SCOPE OF COURSE SYLLABUS
Intended for students enrolling in Discourse Analysis, this syllabus contains information specific to the course. It is a definitive record of the course's primary characteristics and the learning outcomes that a typical student can reasonably be expected to achieve if they take full advantage of the available learning opportunities. This document also serves as a reference for academic and support staff, internal and external examiners, and for future course monitoring and review.
COURSE AT A GLANCE
Methods of Delivery
Dependent on the choice made during enrollment
Computer Software: Any computer software that aids learning.
Text 1: DA
Title: Discourse Analysis–Putting Our Worlds into Words
Author(s): Susan Strauss and Parastou Feiz
This course introduces some major approaches to studying oral and written discourse, providing a forum for evaluating these approaches and the opportunity to utilize discourse analytic methods needed to develop a deeper understanding of written and spoken discourse that is particularly interesting to our students. These approaches will be applied to various contexts, including mass media, popular culture, everyday conversation, various institutional settings, classroom interaction, legal and policy documents, and texts of special interest to seminar participants.
Upon completion of the course, students are expected to be able to:
Describe and understand concepts central to discourse analysis, including genre, register, modality, deixis, indexicality, stance, conversation analysis, pragmatics, speech act theory, and critical discourse analysis.
Apply the theory and methodology of discourse analysis to various spoken and written texts.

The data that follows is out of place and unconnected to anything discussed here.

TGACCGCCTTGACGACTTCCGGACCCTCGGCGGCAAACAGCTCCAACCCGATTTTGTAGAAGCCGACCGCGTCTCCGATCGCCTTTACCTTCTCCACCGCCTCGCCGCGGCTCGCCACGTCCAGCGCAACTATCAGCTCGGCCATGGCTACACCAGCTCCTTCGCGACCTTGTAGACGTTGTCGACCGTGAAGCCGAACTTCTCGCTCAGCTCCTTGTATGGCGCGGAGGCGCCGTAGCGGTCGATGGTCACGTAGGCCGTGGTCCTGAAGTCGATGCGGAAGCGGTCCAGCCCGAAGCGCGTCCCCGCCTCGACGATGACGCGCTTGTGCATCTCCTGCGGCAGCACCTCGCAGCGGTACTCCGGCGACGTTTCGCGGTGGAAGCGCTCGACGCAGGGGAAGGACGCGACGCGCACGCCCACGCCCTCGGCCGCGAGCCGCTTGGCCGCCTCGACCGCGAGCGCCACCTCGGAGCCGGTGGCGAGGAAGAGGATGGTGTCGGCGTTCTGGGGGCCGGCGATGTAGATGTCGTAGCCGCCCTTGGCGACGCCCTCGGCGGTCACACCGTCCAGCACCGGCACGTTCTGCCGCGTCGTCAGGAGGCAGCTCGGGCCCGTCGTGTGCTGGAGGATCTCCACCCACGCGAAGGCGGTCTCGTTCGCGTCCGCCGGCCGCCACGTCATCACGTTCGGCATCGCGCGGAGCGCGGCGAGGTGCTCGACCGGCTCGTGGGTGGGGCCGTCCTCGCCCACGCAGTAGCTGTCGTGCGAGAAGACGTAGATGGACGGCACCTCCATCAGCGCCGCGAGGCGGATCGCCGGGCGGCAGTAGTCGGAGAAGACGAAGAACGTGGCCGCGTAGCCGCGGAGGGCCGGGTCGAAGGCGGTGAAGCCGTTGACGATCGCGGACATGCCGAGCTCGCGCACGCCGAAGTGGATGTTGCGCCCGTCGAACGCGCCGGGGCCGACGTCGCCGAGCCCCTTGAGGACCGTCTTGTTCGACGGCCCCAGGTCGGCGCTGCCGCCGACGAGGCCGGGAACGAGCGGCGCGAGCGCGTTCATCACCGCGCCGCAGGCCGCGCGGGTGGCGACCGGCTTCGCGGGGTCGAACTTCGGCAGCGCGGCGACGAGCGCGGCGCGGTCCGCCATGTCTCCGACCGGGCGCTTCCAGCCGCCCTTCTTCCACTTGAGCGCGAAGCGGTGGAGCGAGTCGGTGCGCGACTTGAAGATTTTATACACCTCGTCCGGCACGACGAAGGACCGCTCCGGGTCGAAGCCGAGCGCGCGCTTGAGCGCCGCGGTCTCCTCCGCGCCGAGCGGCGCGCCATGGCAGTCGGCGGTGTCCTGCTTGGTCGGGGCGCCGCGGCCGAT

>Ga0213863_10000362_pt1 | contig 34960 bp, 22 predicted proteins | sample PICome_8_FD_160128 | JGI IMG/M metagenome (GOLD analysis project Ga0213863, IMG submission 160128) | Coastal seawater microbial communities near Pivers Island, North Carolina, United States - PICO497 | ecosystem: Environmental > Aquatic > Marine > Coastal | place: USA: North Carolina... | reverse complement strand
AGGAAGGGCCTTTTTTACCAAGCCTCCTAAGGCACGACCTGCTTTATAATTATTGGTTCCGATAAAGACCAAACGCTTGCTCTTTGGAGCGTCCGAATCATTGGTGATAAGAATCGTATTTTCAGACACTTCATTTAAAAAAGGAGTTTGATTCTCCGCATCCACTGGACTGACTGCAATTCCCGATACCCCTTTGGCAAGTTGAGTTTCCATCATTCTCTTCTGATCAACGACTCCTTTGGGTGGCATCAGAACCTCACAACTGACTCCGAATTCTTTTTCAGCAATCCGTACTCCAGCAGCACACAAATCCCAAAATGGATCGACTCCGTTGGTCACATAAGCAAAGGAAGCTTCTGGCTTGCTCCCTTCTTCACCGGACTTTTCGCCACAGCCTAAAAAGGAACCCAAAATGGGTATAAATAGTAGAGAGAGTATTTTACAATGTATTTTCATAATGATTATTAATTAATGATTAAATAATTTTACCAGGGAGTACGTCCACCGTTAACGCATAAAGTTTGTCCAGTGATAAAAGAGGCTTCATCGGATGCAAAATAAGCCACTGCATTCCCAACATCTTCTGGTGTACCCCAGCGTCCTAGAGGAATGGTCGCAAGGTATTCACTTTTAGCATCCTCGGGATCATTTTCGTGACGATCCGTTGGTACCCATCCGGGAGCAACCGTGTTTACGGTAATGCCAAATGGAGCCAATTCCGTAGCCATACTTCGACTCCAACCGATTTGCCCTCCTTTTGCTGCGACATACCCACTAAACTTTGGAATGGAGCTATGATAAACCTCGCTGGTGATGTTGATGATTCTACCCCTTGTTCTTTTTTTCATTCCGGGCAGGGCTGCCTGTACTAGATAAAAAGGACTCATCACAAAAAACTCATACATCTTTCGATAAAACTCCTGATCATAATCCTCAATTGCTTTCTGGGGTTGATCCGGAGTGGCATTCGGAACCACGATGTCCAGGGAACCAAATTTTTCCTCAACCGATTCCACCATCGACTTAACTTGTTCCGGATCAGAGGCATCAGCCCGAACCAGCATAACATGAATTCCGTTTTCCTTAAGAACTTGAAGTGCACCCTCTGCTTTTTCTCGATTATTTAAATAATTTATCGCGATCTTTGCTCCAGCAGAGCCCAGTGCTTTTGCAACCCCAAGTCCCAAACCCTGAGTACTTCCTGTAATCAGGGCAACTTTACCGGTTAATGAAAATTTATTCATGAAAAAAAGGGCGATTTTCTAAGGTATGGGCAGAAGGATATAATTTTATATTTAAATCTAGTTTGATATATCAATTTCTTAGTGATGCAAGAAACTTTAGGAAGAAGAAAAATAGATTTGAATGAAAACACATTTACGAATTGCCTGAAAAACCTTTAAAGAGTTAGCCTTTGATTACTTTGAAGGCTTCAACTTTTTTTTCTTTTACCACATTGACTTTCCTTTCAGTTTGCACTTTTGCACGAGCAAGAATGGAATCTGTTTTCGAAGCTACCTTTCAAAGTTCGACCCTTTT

Record, transcribe, and analyze natural spoken discourse.
Analyze language units beyond the clausal level, such as narratives, conversation, oral history, expository text, and internet discourse.
Identify primary and secondary sources relevant to a formal, written discourse analysis of the chosen text.
Produce a formal, written discourse analysis of a chosen text and present findings to the public.
Conduct basic grammatical and semantic analyses using corpora and concordance queries.
Understand the intricate relation between meaning, grammar, and discourse—the basic idea behind the usage-based language model.
Understand how language is socially contextualized and the complex relationship between discourse, society, and ideologies.
Discourse, Words, and the World
Reference(s): DA Ch1
Genre, Register, Modality, and Participation Framework
Reference(s): DA Ch3
Discourse Frames & Registers
The Building Blocks of Language
Reference(s): DA Ch2
Discourse and Grammar
Meaning and Collocation
Reference, Deixis, and Stance
Reference(s): DA Ch4
Information Structure, Cohesion, and Intonation Units
Reference(s): DA Ch5
Reference(s): DA Ch6
Formulaic Social Actions
Pragmatics – Implicature, Speech Act Theory, and Politeness
Reference(s): DA Ch7
Indexicality, Stance, Identity, and Agency
Reference(s): DA Ch8
Critical Discourse Analysis
Reference(s): DA Ch9
DEADLINE: 23:59 (GMT+0) on Sunday of Week 6
All students are expected to participate actively in discussions, class exercises, activities, simulations and group work. Regular attendance, preparation and participation in class discussions (online and in discussion forums) are required. Good attendance results in more opportunities to engage in quality participation and earn a higher participation grade.
Class participation and discussion indicate that students have read the assigned readings. Grades will not be based on the number of posts submitted or comments made in a class, but rather the overall contribution to the discussion. Students are encouraged to exchange contact information and provide support to one another if a class is missed. They must contact the course instructor if concerned about attendance or in need of additional information on any assignment. If a student is unable to attend 3 or more classes, then they may be asked to complete additional assignments in order to complete a course.